Still, Gold and others credited Apple with staying ahead of the innovation curve and recognizing the value of hoigh speed in-home Wi-Fi.
Support for 802.11ac was just one of a number of innovations Apple officials announced at WWDC on Monday. The moves offer insight to what it takes for a market leader like Apple to remain competitive, analysts say.
"It's harder and harder to stay ahead when you already have something successful," Gold said. "And its easier to sell hardware innovations than software."
What some customers will notice with 802.11ac is that the Wi-Fi network can be literally hundreds of times speedier than the backhaul feeding into a mall, airport, business or home. A conventional T-1 line, usually a wired copper connection, connects a business location to an Internet provider at speeds of just 1.544 Mbps, more than 500 times slower than the theoretical top 802.11ac speed.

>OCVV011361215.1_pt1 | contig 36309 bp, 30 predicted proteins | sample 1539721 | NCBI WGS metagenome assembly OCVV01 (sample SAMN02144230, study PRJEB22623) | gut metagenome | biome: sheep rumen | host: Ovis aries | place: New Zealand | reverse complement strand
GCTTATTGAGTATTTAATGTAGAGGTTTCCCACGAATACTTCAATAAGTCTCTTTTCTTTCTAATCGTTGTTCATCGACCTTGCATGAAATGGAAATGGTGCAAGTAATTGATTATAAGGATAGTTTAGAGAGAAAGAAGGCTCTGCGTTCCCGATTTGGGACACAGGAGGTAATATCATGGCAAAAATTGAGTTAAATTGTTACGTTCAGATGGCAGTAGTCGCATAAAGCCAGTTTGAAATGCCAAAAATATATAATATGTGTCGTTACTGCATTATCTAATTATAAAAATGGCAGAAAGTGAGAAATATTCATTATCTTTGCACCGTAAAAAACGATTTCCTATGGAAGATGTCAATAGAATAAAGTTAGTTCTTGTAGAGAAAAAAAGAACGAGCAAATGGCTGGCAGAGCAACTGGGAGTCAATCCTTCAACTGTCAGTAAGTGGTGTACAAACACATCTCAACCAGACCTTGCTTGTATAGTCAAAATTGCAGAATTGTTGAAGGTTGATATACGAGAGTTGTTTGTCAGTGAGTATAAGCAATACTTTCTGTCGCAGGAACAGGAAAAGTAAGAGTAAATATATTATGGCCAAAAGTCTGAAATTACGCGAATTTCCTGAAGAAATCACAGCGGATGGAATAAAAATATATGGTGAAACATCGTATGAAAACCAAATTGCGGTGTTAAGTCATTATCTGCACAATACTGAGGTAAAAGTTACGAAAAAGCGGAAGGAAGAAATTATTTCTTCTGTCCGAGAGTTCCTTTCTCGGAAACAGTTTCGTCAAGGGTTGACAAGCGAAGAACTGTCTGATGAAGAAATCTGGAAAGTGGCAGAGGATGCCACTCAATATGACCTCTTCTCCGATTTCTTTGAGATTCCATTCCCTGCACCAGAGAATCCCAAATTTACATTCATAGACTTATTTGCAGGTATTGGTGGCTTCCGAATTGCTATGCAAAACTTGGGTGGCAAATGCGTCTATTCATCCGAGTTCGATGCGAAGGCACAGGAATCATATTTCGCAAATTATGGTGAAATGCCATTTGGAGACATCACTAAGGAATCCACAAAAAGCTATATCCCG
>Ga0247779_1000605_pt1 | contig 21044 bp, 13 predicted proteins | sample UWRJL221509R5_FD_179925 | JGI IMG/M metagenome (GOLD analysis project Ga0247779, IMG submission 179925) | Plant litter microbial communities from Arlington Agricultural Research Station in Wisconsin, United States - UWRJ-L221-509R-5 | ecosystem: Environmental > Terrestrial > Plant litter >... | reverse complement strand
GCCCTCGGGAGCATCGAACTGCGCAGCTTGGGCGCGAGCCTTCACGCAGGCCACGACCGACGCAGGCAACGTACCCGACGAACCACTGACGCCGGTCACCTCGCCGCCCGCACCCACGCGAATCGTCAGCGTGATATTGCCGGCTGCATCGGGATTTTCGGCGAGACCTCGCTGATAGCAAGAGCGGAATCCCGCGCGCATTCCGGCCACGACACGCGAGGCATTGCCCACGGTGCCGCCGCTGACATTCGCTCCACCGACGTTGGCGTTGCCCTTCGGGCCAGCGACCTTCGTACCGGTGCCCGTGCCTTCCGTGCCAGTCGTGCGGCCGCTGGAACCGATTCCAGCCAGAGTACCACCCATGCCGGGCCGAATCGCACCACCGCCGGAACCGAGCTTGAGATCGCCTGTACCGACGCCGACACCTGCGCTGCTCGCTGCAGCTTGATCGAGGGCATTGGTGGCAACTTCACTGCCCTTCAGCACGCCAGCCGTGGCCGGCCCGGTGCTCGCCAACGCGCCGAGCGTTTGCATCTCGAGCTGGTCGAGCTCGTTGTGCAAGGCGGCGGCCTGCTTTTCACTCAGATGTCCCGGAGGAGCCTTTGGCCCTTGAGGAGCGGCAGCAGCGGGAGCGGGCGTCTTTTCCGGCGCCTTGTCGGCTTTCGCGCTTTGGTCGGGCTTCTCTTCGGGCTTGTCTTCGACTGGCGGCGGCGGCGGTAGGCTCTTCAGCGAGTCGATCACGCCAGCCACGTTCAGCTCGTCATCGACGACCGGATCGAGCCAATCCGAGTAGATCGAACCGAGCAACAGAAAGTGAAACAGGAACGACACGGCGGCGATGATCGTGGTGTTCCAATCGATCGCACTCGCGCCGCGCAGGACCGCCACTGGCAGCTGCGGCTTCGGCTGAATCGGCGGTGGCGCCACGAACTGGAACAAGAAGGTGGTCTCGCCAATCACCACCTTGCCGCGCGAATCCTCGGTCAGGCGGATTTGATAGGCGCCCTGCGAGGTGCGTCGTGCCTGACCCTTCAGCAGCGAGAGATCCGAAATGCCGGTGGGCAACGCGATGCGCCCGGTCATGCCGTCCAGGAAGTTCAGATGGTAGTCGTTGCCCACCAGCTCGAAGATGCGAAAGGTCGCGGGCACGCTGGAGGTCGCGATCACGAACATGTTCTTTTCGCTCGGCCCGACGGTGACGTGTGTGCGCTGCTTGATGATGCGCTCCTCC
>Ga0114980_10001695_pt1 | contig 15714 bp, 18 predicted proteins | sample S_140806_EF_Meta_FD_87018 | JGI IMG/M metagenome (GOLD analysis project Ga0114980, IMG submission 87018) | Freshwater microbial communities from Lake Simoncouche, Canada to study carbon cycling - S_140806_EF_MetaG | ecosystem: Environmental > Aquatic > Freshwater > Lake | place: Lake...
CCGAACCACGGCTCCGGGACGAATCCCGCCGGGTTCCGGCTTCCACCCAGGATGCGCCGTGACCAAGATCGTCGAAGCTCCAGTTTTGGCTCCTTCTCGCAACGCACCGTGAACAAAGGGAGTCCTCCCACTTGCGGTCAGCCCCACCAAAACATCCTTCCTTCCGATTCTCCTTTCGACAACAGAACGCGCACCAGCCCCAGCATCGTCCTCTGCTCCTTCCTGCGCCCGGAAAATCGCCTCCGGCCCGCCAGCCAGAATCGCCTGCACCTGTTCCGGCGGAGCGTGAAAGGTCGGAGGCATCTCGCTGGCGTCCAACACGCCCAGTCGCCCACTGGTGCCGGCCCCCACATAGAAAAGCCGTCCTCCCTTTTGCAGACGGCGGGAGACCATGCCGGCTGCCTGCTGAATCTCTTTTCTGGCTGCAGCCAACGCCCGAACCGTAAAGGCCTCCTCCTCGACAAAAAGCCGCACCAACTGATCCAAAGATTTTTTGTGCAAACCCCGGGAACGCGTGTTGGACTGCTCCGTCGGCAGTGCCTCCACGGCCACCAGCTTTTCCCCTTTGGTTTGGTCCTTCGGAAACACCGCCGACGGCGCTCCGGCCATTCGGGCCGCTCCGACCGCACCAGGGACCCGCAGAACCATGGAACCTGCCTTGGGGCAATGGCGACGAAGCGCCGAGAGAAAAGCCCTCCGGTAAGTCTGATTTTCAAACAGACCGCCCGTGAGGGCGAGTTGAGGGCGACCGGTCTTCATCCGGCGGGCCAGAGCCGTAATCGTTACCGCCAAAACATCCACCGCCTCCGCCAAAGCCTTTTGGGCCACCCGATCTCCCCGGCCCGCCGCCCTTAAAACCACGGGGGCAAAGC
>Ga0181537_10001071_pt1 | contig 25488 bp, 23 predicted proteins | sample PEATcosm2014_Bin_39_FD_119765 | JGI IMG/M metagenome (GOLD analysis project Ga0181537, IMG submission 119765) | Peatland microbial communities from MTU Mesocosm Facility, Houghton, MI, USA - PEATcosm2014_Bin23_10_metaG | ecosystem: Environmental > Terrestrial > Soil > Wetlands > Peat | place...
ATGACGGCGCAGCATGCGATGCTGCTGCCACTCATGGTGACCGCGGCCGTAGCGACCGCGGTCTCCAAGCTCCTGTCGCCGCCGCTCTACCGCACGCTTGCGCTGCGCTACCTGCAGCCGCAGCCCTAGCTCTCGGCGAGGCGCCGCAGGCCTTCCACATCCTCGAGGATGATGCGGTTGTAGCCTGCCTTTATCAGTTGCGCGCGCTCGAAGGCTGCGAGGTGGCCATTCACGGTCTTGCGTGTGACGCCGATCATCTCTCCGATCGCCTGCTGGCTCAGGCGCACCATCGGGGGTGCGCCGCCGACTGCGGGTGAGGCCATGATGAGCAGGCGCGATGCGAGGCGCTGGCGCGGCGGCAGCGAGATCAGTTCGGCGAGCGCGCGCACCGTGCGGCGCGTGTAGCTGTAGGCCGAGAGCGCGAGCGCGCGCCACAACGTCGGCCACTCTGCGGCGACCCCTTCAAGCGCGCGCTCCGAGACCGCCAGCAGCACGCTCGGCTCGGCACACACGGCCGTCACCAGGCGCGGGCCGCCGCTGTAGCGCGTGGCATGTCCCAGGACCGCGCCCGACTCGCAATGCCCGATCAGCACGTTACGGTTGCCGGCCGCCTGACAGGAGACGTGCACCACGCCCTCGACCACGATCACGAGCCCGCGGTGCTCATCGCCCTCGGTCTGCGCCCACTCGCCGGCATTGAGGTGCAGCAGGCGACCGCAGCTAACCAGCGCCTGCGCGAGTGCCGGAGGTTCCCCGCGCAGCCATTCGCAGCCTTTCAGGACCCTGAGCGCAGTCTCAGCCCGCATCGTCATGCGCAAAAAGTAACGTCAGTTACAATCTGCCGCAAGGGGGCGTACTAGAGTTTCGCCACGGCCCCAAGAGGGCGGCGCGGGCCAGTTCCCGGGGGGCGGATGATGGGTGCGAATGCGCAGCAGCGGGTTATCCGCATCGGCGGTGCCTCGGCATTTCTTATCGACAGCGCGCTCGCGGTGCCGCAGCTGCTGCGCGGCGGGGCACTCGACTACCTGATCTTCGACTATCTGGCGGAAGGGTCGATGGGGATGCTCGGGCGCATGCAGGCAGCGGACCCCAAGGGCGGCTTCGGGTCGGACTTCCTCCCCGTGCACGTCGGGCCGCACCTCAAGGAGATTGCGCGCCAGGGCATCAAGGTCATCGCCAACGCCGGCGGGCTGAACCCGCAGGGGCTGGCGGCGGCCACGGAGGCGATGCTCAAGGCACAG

"The choke point for Internet connections is still the backhaul, not the Wi-Fi zone inside your home," Gold said. "It's like if you are driving on the Mass Pike and 12 lanes come down to just three at the toll booth."
Unless Wi-Fi is used to support a peer-to-peer connection, with all peers using a common Wi-Fi network, 802.11ac can still face significant slow points over a backhaul link, added Phillip Redman, an analyst at Gartner.
Redman said that except for video and the largest files, many users won't easily notice the faster speed of 802.11ac compared to 802.11n, even though it is three times faster. "Most of the time, you probably won't notice any difference with 802.11ac," he said.
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